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[OPINION] What Covid-19 Taught Me As A Priest

The joy of every Catholic Priest is to wake up to celebrate the Eucharist with his community of faith on a daily basis. This has been my usual routine as a young Priest after my ordination a few years ago .

The ministry of a Priest is human-centred; the Priest does not work in isolation but with the People and for the People. The sight of both Priests and Parishioners is a beautiful thing to behold; it brings so much joy to the hearts of many, especially both Priest and his flock.

We have been used to being there for each other on a daily basis until the morning we woke up to news that there a deadly virus had reared its ugly head in Wuhan, China and was fast claiming lives. We continued to live our lives with no inkling that we would soon become victims and we would lose our loved ones to this virus. I did not see it coming, but it did come and I share with you my experience over the period.

Many a time, I have heard it being said that the Priesthood is for the people and the individual who is a Priest is only privileged to share in it. I have been used to seeing many people at Mass all the time. The sight of my parishioners is for me a sign of joy and fulfilment at every Mass. I have battled with low turnouts at Masses in the past.

I have not been able to accept that reality because I believe that the people of God must always make time for their God at all times.

The advent of the Coronavirus and the implementation of health protocols by our government gave me a different perspective to this. Thus, some have very good reasons for not being able to come to Church as and when I would want them to be there.

It’s also obvious that there are still some who would not come even if you move the celebration right to their doorstep. I say this based on experience with people in the past as a Seminarian.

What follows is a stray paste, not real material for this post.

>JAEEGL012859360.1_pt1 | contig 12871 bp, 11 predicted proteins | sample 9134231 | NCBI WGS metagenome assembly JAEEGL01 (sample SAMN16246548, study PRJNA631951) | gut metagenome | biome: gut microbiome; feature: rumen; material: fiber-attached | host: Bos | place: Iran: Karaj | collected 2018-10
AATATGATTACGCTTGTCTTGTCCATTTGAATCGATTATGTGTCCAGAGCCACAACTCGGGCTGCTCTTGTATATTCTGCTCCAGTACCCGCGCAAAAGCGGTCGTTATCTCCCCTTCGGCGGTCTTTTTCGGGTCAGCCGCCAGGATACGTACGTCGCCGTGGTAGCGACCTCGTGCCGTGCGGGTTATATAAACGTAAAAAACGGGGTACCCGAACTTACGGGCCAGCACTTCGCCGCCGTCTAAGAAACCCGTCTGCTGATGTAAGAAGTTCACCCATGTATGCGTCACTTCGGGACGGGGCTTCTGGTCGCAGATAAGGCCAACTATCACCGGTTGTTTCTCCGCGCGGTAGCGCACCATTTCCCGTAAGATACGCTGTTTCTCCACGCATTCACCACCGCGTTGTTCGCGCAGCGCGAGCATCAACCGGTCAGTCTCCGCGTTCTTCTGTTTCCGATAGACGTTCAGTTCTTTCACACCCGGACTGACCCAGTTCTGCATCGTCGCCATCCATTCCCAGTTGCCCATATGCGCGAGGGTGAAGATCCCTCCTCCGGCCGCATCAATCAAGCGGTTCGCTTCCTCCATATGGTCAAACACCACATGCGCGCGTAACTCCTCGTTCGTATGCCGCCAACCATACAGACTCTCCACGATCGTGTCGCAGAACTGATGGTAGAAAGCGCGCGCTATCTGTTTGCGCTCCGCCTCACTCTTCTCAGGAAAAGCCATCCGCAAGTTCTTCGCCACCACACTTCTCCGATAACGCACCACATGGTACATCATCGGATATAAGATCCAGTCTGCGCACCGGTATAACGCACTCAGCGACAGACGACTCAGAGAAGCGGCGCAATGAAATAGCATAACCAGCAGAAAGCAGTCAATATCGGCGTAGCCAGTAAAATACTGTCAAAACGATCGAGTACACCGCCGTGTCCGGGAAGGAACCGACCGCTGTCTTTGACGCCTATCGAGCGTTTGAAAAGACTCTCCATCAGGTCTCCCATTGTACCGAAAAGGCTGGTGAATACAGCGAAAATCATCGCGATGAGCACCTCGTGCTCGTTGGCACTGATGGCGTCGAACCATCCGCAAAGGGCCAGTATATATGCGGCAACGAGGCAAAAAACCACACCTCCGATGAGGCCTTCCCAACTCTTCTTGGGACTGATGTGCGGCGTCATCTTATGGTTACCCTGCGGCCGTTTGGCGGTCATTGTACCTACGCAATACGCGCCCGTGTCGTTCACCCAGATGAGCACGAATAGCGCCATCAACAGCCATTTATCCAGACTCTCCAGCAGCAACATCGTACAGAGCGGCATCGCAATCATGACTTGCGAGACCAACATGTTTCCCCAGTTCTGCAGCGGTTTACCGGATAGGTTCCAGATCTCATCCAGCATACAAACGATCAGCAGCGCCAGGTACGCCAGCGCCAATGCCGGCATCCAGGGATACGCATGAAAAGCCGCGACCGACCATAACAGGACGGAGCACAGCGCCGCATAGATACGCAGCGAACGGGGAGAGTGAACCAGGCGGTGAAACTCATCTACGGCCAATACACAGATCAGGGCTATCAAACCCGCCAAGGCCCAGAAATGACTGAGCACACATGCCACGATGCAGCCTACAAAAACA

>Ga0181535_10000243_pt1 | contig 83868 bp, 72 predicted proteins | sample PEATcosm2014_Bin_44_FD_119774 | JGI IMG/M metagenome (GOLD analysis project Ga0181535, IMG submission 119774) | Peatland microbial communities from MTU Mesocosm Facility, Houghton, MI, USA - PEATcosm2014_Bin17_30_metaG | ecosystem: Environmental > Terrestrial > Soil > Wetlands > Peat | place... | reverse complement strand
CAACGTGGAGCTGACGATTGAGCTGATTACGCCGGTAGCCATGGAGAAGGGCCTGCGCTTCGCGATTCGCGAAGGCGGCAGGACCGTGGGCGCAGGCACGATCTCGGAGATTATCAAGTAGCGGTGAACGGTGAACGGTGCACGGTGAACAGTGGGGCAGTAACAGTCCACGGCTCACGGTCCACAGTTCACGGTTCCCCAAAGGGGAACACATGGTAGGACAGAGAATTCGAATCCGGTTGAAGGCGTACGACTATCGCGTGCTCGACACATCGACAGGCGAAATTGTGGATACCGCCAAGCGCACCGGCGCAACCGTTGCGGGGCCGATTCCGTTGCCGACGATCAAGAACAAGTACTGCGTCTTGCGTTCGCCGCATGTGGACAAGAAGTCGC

This period of lockdown and restriction has really taught me very valuable lessons which I share with you my cherished reader. I have said that I have been used to very large or sizeable numbers at Mass and I hear the responses at Masses also. However, during this period of restriction, I celebrated Mass alone or with maximum five people.

My role as a Shepherd comes to nothing when I have no flock to shepherd. I was alone by myself throughout the period of celebrations and it afforded me the chance to pay particular attention to certain rubrics of the celebration.

I prayed the prayers of the Mass with particular attention to the words used and it spoke volumes to me. Though I had my parishioners in mind and at heart during every Mass, I believed the Lord wanted me to experience Him in those prayers. It was beautiful and it changed my perception of how the prayers are composed. Same can be said about the readings of each day, oftentimes, the preacher man takes himself out of the homily and speaks to the congregation. It was not the same during the period of restriction at my Masses, I realized the need for me to always situate myself in the pews and listen to myself. I actually saw myself seated before me and I spoke to myself just as I would do when there are other people present.

The usual exchange of pleasantries after each Mass was missing. The Sacristy was empty without Mass Servers, Lectors or Ushers. One thing which is usual of the Mass Servers in my parish is that they are always on the look out for you. Immediately they see you coming, you hear them telling their colleagues “Father is coming”. The Lectors would follow you to pray the prayer before Mass with the Mass Servers. All these were no more physically observed, and I walked to the Sacristy without hearing anything, neither Mass Servers nor Lectors; truth be told, I experienced loneliness during these times. The return of the Seminarians brought to me an experience of joy when they came around to help out and join me for Mass.

Before the onset of the virus, one thing that caught my attention was familiar faces of the elderly who I saw at Mass daily. Their dedication to Mass was a thing that brought me so much joy, as I thought of how long they have been attending Mass and what it meant for them. I missed them so much that I could not do anything than to call them on phone and check up on them. I told them how much I missed them and was looking forward to seeing them sooner than later. Unfortunately, they are unable to return because they fall within the group of vulnerable persons given by the government and the health services.

In summary, I have learnt that my life as a Priest finds its meaning and usefulness in the people I lead. This has informed my perception of the lay people and what role they hold and play in my life as Priest. In fact I am not only a Priest of God, I am also a Priest of the People. My priesthood finds its usefulness in the lives of the people and I am a Priest because of the People.


Source: Fr. Winfred Charles Lwanga Jr

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